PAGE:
Phoney wars

Will Etisalat suffer if the telecoms market opens up in the UAE? CEO Mohammed Omran talks to Richard Agnew about the firm’s strategy to take on competition.

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By  Richard Agnew Published  July 10, 2005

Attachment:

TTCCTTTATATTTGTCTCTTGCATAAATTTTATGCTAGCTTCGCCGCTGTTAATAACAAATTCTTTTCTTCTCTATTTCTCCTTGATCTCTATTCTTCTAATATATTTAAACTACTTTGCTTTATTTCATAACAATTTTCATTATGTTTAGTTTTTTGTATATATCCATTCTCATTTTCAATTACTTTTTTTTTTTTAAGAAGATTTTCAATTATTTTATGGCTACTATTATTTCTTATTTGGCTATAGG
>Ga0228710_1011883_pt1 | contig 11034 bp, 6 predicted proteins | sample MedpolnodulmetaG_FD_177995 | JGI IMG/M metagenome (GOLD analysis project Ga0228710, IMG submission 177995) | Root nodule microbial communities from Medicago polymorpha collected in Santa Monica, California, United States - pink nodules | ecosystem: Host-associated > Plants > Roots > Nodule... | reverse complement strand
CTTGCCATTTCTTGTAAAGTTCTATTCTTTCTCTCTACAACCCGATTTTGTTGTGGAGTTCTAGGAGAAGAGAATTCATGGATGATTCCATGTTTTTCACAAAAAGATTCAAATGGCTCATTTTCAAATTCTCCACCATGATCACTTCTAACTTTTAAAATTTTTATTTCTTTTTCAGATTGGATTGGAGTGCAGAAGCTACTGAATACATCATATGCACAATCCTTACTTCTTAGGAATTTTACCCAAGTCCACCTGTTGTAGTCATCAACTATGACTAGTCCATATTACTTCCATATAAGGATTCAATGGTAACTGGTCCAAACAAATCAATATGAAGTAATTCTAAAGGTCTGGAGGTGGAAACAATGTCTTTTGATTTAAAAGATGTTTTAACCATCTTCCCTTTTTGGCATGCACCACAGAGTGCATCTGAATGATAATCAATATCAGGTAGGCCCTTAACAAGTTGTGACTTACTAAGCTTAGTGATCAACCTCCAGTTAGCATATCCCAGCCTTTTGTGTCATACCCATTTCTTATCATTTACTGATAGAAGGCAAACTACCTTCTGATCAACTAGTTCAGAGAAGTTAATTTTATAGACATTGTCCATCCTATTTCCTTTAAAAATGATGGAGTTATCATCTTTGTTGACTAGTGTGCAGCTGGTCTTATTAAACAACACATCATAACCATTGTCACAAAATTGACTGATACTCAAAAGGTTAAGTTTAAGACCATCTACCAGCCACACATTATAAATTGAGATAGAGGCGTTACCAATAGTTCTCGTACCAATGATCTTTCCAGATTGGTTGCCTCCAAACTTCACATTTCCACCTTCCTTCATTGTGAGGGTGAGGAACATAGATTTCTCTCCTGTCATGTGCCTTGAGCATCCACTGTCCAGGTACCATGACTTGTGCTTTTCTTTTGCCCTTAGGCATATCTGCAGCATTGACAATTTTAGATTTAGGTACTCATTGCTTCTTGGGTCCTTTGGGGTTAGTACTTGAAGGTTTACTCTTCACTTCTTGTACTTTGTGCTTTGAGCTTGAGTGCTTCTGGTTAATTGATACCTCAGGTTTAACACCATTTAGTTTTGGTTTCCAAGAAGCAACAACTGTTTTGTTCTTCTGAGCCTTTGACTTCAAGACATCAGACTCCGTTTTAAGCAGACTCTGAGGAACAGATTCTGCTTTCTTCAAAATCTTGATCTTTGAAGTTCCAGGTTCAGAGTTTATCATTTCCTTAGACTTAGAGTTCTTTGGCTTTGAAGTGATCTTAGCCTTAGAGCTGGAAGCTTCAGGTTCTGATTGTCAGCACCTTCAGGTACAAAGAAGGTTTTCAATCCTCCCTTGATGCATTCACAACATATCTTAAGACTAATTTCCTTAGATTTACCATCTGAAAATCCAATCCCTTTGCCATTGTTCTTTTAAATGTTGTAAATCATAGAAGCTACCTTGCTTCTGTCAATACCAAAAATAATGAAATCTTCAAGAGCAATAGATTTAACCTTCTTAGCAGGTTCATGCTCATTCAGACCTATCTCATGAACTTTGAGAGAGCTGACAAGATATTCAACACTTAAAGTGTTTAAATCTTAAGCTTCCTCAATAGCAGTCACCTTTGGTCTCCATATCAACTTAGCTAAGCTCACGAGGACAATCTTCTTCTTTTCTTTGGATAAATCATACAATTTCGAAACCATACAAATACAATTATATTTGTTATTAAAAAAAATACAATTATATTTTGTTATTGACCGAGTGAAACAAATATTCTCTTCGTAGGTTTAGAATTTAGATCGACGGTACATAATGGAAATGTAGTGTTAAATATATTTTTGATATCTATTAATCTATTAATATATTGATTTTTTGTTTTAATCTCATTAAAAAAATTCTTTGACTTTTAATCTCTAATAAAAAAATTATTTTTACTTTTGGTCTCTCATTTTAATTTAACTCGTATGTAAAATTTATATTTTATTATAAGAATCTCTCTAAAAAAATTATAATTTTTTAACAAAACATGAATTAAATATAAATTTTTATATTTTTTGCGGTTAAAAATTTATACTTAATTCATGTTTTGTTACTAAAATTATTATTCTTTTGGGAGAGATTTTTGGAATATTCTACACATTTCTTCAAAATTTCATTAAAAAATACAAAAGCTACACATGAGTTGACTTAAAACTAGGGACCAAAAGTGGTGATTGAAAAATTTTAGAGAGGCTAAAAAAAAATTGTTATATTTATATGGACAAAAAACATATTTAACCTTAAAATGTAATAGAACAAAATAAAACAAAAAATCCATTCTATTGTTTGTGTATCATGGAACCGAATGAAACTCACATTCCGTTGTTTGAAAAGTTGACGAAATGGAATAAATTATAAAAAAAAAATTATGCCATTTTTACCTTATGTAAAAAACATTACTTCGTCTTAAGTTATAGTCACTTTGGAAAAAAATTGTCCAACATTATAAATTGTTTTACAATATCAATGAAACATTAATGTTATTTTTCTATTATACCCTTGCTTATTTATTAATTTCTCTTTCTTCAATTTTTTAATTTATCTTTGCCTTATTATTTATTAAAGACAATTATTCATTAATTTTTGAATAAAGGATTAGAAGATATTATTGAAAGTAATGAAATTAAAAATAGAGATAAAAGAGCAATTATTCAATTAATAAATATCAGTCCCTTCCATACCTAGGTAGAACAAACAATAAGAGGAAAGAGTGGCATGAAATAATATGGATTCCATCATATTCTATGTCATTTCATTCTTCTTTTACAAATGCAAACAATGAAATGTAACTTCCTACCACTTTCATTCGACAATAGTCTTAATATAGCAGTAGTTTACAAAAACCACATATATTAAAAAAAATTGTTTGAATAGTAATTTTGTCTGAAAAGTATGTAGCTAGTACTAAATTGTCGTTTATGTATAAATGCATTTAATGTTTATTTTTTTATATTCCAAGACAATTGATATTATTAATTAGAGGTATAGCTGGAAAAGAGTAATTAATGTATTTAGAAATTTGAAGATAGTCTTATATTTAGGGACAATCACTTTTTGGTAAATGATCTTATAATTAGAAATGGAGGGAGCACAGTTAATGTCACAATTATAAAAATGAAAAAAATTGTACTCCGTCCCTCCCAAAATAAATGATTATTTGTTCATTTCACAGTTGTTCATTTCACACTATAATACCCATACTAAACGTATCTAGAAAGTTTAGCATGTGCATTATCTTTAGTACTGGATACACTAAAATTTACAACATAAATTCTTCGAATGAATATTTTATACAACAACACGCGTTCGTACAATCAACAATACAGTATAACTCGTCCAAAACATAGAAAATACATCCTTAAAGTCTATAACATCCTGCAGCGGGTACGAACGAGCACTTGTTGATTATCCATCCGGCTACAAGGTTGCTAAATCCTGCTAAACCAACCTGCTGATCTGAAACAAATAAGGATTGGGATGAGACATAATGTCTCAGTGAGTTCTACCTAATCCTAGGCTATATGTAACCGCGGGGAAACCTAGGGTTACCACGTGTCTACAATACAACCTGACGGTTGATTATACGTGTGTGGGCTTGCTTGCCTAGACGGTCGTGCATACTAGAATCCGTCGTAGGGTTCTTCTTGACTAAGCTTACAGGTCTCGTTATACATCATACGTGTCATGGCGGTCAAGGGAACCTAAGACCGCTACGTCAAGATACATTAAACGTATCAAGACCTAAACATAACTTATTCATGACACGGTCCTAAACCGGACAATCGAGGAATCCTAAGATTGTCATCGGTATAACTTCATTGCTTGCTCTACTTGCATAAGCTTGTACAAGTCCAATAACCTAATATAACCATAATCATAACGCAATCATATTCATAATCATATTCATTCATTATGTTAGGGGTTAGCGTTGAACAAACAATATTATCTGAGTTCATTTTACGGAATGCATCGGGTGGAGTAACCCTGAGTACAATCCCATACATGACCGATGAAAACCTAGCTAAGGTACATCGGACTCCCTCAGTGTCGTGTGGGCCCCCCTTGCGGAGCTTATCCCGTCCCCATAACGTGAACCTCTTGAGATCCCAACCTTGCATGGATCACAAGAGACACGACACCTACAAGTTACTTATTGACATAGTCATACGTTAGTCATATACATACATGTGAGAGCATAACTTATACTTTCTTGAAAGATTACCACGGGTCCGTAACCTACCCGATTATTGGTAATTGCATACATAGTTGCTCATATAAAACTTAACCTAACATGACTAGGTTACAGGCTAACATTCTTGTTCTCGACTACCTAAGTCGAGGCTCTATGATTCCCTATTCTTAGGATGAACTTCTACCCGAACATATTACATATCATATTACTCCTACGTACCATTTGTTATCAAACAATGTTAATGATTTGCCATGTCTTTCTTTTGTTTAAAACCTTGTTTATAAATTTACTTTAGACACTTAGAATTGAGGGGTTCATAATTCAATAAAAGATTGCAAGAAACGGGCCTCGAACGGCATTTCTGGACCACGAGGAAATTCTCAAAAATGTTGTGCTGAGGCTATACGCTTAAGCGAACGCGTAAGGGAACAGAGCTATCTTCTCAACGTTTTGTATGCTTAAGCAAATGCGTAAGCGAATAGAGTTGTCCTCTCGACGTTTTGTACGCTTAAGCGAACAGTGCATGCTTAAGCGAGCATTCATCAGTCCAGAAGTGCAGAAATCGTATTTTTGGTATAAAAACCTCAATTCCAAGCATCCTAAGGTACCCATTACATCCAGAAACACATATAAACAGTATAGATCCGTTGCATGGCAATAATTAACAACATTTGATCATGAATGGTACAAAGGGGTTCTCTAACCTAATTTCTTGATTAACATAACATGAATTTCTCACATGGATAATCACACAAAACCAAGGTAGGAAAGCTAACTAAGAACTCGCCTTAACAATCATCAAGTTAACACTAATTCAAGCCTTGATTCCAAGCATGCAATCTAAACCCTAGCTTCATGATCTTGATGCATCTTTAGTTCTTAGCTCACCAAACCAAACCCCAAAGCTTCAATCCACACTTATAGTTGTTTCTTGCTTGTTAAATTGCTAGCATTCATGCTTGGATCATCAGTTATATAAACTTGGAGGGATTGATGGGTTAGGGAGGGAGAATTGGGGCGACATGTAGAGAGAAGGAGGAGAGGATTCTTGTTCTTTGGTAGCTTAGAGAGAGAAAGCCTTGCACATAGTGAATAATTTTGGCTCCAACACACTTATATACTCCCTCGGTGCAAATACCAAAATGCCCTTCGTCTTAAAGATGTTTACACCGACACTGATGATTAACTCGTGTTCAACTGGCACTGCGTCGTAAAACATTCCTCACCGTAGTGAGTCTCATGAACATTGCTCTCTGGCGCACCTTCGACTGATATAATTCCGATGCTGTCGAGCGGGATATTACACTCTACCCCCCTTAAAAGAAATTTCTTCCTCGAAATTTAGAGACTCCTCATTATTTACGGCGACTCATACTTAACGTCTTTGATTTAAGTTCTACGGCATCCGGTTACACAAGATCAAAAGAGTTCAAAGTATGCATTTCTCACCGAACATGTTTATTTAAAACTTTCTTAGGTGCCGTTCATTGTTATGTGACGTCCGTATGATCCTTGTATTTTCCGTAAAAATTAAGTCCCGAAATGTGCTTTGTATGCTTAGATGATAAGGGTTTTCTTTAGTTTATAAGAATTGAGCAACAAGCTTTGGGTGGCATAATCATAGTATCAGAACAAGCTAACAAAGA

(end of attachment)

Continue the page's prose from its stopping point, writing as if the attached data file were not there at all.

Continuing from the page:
Phoney wars|~|30-FEATURE-UPLOAD-PIC-200.jpg|~||~|COMPETITION IN THE UAE TELECOMS MARKET HAS BEEN EAGERLY ANTICIPATED FOR A LONG TIME – and with it, consumers are expecting reduced prices and improved sevices. But is it actually going to cost businesses more? Not only will the days when they had one option for telephone services be over; the discounts state-owned operator Etisalat provides on local calls maybe on their way too. “This is an issue which we are evaluating now,” Mohammed Omran, Etisalat’s chief executive officer, tells Arabian Business. “Now, for the fixed network we charge AED15 [US$4] per month for unlimited phone calls and… this is not the right way. However… we have to look [for] ways where we do not affect low-income people who are using it as kind of a security. We are looking at different kinds of solutions, but it is a major issue,” he adds. Etisalat’s discounted calls are a relic of a soon-to-be-gone era when, as a state-controlled service provider, its wide-ranging social obligations came first. They have been subsidised through more profitable areas of its business, such as mobile and international calls, so alternative sources of funding would have to be found if they are to be kept going when competition is brought in. For Omran, though, the prospect of a new entrant has neither signalled the death of Etisalat’s fixed-line operation, nor meant that it must continue propping it up. Millions of dollars have already been ploughed into a revamp of the network, to deliver a range of services such as TV and internet access to UAE households. A tender will also be launched next month, which will pave the way for the next generation fixed network’s (NGN) expansion, after which it will gradually replace the operator’s existing infrastructure and serve all new properties Etisalat connects. “I always talk about the revival of fixed lines,” says Omran. “Fixed lines have reached saturation in many countries, not only in the UAE. But now [we are aiming to generate] more usage on the fixed lines [and] are deploying an NGN which can offer voice, data as well as video. We intend to introduce it in a larger scale in the UAE, especially in the new areas of developments where we are going with new networks,” he adds. With the UAE opting to have two state-owned telcos operating side by side in the market, Omran expects competition between them to focus primarily on advanced services like high-speed internet access, rather than price. Etisalat, he says, has therefore laid out a target for this year to double its broadband subscriber base, which stood at 45,000 at the end of 2004. “We have around 50,000 residential digital subscriber lines (DSL),” says Omran. “Our target is to move to more than 100,000 by the end of the year. By 2008, we aim to be among the top countries in the world in broadband,” he adds. The vast majority of Etisalat’s internet customers currently have narrowband connections, so the expansion of the fixed network should encourage more people to hook up to its high-speed packages and reducing ‘churn’ to the new entrant. But the upgrade will also be the foundation for Etisalat’s play to make its mark in the UAE’s media and broadcasting sector. It already delivers television to certain subscribers that are within reach of the network of its cable operator, E-Vision. But by sending programming over its landline network using DSL, it will be able to target a wider range of consumers. It will also be able to take on the region’s satellite broadcasters, by offering customers the convenience of a single bill for a ‘triple-play’ of TV, phone calls and internet access. “Our aim is to expand E-Vision using DSL because it is cheaper than fibre,” says Omran. “We are experimenting using DSL [for television]. This is the way we have to develop the market. It will not only be for internet. With broadband connectivity at home — you should be able to use it for online gaming, home shopping and many other services,” he adds. Globally, many telcos have been thinking about delivering TV programmes to customers along with phone and internet connections for years now, but few are already running triple play networks. British Telecom, Telecom Italia, France Telecom, Deutsche Telekom, Telekom Austria, Swisscom and Belgacom have all run trials, but none in the Middle East have yet made the heavy investments in their network that would allow them to follow suit. Guaranteeing levels of service is also an issue that Etisalat would have to overcome. Analysts point out that consumers are less likely to accept glitches that occur while they are watching a movie than when they are surfing the web. As high definition television is introduced, the job of telcos to deliver better quality pictures over broadband networks will also become much more difficult. Another challenge for Etisalat is that the UAE’s Telecommunications Regulatory Authority (TRA) has yet to make a decision on whether to legalise voice over internet protocol (VoIP) technology, which it would have to use to deliver phone calls over its DSL infrastructure. “Internet telephony is not allowed and we have already instructed Etisalat to go ahead and block websites that provide internet telephony,” says Mohammed Al Ghanim, director general of the TRA. “VoIP as a technology is emerging and is a good technology. We are studying it right now ... [and] we are seriously thinking about it. Etisalat is interested in VoIP. As soon as we tackle [the rules] which will allow the second operator to come in and to operate, then we will announce something about VoIP. But my technical and regulatory team are studying it,” he adds. Etisalat’s fixed-line business now generates just over a quarter of its revenue, and has long since been overtaken by its mobile operations in terms of subscribers. At the end of last year, it had 3.7 million GSM users, while only 1.2 million were using its landlines. But the next step, Omran says, could be for Etisalat to introduce a ‘quadruple play’ which would bring the two businesses together. Part of this process, Omran says, will see the operator making serious attempts to upgrade its mobile network, so that broadband subscribers can also access video and internet services while they are on the move. It is planning to accelerate its deployment of Wi-Fi in shopping malls and commercial centres, as well as expand the coverage of its 3G network, which is currently limited to parts of the UAE’s urban centres. It also plans to put the 3.5G technology, high speed downlink packet access (HSDPA), on trial later this year, which could theoretically allow consumers to download video and internet content to their mobiles at speeds of up to 10 Mbps. A service delivery platform (SDP) implemented earlier this year will also make it easier for movie and video providers to add their content to its network. “3G is now running in areas in Dubai and Abu Dhabi and some other cities,” says Omran. “We haven’t expanded it fast because there are two elements which are needed to roll out 3G — terminals and content. We see more terminals coming with better functionality and lower cost, as well as more content.” He adds that, due to the shortage of 3G handsets in the market, Etisalat will shortly launch plug-in cards which consumers can use to access the web at high-speeds from their laptops. Eventually, Omran says this process will not just see users accessing web and television content over any device they please — but also using phones which connect to their landline at home and the mobile network when they are on the move. Already launched in the UK by British Telecom, Etisalat plans to offer the service first in new residential developments, allowing customers to save on their mobile bills and encouraging them to stick with the operator once its competitor comes in. “We are evaluating the next wave of wireless technologies like HSDPA and we aim to experiment with it sometime later this year and introduce it soon after that,” says Omran. “[With] broadband coming to the mobile, it becomes like a complement for the fixed line. People will watch videos at home and then on their mobile. BT has also introduced the merger of mobile and fixed where when you go home you can use the home network with your mobile… so we are looking at that also. In new developments in Abu Dhabi and Dubai we have started talking to them and our aim is to introduce it,” he adds. ||**||